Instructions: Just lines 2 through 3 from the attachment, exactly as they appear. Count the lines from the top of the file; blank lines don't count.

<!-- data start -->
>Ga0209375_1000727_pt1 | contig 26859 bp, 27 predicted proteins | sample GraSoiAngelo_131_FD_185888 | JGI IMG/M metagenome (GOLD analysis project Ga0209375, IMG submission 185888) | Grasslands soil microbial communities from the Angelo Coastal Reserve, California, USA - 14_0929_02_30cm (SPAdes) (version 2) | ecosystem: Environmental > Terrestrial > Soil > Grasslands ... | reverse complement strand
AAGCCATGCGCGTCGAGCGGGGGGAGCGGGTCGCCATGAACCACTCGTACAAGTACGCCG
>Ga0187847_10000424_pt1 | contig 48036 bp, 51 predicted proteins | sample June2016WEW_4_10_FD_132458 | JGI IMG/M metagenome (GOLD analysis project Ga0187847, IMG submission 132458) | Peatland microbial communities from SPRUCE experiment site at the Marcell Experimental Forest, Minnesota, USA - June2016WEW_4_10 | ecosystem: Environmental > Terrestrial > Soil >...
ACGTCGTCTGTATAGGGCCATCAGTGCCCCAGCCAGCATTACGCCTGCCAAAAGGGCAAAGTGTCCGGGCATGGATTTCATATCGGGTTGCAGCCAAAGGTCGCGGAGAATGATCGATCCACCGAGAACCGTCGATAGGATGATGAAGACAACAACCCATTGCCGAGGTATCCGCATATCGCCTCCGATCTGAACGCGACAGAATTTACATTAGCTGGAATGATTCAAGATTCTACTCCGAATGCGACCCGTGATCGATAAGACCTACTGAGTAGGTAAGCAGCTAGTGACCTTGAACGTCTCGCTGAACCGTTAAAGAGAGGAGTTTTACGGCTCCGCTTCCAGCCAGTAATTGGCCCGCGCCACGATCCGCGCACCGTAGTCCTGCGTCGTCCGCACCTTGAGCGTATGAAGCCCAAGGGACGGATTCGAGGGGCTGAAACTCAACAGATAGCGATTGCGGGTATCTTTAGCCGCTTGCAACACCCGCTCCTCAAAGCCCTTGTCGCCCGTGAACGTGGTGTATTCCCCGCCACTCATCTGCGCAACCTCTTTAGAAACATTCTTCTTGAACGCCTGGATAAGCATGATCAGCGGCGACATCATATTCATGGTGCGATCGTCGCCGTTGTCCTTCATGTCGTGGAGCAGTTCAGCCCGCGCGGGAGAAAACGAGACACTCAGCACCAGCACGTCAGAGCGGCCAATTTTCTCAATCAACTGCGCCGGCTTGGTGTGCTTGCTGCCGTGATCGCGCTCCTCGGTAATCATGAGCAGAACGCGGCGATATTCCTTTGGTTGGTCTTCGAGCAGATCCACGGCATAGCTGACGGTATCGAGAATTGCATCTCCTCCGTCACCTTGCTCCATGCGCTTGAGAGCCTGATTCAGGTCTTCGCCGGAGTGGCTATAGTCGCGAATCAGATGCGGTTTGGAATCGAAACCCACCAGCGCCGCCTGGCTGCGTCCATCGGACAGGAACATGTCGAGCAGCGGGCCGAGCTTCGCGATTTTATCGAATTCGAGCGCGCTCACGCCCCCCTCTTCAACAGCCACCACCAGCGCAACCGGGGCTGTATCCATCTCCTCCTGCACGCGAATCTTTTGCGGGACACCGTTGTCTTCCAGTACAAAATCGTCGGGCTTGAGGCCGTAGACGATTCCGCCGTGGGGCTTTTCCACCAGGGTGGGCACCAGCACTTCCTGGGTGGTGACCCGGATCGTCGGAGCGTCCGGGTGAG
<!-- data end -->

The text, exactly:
AAGCCATGCGCGTCGAGCGGGGGGAGCGGGTCGCCATGAACCACTCGTACAAGTACGCCG
>Ga0187847_10000424_pt1 | contig 48036 bp, 51 predicted proteins | sample June2016WEW_4_10_FD_132458 | JGI IMG/M metagenome (GOLD analysis project Ga0187847, IMG submission 132458) | Peatland microbial communities from SPRUCE experiment site at the Marcell Experimental Forest, Minnesota, USA - June2016WEW_4_10 | ecosystem: Environmental > Terrestrial > Soil >...